Citation
Pavelich, Janet Mary (2002) Commuting equivalence relations and scales on differentiable functions. Dissertation (Ph.D.), California Institute of Technology. http://resolver.caltech.edu/CaltechTHESIS:01262012103823681
Abstract
This work consists of two independent chapters:
The first is a study of commuting countable Borel equivalence relations, where two equivalence relations R and 5 are said to commute if, as binary relations, they commute with respect to the composition operator , i.e., R ◦ S = S ◦ R. The primary problem considered is, to what extent does the complexity of E = R V S depend on the complexity of R and S , if R and S commute? This is considered both in the case where the underlying space supports no Einvariant probability measure, and the case where it supports at least one such measure. In the first case, the answer is 'not very much': any such aperiodic equivalence relation E can be written as R V S, where Rand 5 are smooth aperiodic. In the second case, we frame our study within the context of costs, a system of invariants for countable Borel equivalence relations with invariant probability measures, developed by G. Levitt [12] and D. Gaboriau [5]. One aspect of costs which is not well understood is the extent to which 'commutativity' within an equivalence relation (in a more general sense than the definition given above) trivializes its cost. We have shown that, under certain conditions, this is in fact the case. One of the consequences of these investigations is a new, elementary proof of the fact the group SL_2 (Z[^1_2]) is antitreeable.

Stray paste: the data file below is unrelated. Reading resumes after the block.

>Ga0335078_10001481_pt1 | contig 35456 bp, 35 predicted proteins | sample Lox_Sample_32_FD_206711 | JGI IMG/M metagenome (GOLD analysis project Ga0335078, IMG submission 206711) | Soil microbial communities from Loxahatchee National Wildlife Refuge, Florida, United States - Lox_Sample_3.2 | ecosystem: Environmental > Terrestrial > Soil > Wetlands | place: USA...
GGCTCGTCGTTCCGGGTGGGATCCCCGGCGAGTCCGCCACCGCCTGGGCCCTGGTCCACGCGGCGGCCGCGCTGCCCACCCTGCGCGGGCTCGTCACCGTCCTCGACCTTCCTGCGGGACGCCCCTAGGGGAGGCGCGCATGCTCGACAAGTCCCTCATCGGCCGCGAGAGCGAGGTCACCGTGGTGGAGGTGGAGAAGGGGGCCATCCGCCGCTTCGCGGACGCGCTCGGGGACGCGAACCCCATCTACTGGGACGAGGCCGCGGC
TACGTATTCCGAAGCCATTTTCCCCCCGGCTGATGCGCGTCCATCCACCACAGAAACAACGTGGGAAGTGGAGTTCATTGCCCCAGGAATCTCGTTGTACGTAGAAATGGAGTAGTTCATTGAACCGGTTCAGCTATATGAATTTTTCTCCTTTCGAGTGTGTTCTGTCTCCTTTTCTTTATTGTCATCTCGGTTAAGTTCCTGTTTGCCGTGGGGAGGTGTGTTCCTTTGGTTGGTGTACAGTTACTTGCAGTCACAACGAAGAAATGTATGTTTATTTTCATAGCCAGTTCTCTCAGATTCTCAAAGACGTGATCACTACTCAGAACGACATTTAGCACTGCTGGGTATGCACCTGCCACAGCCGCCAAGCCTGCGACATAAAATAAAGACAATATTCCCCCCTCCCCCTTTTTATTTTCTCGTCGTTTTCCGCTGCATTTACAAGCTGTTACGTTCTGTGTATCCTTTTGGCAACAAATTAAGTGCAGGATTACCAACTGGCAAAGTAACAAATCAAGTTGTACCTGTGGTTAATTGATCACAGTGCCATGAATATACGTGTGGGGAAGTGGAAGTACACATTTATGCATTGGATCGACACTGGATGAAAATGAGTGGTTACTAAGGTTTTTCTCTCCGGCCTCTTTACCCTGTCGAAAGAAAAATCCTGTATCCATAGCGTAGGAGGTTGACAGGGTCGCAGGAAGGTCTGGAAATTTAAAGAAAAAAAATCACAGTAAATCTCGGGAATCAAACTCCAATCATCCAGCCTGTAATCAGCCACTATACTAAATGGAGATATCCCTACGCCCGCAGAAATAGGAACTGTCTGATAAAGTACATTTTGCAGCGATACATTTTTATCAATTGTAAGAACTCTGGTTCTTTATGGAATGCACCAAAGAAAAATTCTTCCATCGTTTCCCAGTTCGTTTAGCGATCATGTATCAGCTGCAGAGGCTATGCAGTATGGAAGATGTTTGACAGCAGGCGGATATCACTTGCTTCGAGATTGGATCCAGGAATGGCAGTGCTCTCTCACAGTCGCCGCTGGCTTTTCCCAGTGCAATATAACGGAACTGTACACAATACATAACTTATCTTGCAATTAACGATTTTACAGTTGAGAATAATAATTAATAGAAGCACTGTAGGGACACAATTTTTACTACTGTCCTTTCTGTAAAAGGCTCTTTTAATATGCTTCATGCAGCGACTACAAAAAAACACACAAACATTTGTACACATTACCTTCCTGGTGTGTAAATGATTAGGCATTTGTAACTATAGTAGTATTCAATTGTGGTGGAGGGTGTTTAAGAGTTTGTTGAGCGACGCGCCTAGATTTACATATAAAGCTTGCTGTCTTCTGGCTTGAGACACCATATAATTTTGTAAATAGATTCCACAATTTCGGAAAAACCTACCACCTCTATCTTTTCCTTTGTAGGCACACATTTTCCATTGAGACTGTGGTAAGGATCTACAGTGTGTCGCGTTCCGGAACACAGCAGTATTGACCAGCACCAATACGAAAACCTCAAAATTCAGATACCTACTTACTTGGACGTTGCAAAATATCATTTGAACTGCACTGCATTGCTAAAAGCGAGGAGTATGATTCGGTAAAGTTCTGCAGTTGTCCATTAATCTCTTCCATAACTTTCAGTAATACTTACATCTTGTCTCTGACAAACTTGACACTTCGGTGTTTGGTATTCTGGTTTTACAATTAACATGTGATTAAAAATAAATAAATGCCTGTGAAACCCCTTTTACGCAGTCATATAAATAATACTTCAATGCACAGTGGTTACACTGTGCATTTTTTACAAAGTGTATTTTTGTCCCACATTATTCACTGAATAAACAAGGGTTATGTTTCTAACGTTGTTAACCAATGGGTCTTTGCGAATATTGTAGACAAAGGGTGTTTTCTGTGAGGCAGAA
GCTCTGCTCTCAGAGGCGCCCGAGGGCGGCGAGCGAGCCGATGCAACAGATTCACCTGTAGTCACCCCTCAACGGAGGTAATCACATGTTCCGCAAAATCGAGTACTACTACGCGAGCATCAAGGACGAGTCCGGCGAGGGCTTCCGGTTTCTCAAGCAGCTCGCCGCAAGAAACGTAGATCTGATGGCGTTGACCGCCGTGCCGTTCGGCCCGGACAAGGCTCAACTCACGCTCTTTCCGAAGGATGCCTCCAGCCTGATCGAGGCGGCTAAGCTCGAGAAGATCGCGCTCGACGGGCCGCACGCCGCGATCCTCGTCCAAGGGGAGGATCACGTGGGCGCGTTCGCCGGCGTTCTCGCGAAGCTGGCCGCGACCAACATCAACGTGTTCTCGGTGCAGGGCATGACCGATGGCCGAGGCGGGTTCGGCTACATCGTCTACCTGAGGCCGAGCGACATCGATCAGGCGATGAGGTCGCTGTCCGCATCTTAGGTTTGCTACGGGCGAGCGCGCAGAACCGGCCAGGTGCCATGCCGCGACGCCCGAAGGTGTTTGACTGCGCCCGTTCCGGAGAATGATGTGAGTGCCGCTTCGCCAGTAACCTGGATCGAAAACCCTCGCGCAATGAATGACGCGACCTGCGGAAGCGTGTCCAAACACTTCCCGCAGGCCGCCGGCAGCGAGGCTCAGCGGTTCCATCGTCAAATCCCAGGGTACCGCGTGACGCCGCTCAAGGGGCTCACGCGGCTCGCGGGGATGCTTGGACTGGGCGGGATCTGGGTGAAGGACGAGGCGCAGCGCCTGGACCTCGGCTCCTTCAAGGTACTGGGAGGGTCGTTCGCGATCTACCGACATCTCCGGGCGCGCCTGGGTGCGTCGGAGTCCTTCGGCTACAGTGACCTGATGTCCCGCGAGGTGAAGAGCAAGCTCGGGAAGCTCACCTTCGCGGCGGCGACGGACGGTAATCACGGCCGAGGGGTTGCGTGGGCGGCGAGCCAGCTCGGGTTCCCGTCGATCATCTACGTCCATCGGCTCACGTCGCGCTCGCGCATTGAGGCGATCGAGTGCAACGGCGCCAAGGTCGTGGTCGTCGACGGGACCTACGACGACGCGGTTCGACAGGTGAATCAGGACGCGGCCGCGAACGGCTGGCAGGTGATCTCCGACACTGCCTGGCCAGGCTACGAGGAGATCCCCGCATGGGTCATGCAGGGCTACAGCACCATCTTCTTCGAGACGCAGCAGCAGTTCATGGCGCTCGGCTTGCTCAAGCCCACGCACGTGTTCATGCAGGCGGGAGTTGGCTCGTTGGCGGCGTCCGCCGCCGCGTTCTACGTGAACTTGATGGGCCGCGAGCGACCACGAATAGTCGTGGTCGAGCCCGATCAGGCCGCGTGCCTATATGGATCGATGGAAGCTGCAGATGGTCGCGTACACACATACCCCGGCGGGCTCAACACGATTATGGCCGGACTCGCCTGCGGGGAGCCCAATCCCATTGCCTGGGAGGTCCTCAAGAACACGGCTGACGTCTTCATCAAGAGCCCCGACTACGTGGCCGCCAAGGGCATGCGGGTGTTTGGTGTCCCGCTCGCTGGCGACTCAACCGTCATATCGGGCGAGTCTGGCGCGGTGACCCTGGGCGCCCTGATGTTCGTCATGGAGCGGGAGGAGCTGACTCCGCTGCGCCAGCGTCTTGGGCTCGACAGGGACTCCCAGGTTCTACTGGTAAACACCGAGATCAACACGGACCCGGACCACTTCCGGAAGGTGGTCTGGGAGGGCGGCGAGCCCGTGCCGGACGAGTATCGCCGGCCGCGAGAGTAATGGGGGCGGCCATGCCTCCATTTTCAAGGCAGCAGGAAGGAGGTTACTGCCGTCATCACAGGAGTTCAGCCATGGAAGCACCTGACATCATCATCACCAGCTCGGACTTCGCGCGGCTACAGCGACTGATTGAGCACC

The second chapter is motivated by the well known theorem of descriptive set theory that every П^1_1 subset of a Polish (separable, completely metrizable) space admits a П^1_1 scale. We construct a П^1_1 scale on the set of differentiable functions with domain [0,1], which is a П^1_1 subset of the Polish space C([0,1]) . This construction is based on the П^1_1 rank of differentiable functions given by Kechris and Woodin in [4], and, like this rank, is meant to reflect the intrinsic nature of DIFF, and so give a 'natural ' criterion for determining whether the uniform limit of differentiable functions is itself differentiable. We then attempt to further analyze this 'scale criterion' for a sequence of differentiable functions (ƒ_n) by comparing it to the criterion that the sequence (ƒ'_n) converges.
Item Type:  Thesis (Dissertation (Ph.D.)) 

Subject Keywords:  Mathematics 
Degree Grantor:  California Institute of Technology 
Division:  Physics, Mathematics and Astronomy 
Major Option:  Mathematics 
Thesis Availability:  Restricted to Caltech community only 
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Thesis Committee: 

Defense Date:  5 December 2001 
Record Number:  CaltechTHESIS:01262012103823681 
Persistent URL:  http://resolver.caltech.edu/CaltechTHESIS:01262012103823681 
Default Usage Policy:  No commercial reproduction, distribution, display or performance rights in this work are provided. 
ID Code:  6783 
Collection:  CaltechTHESIS 
Deposited By:  John Wade 
Deposited On:  26 Jan 2012 19:52 
Last Modified:  28 Jul 2014 22:13 
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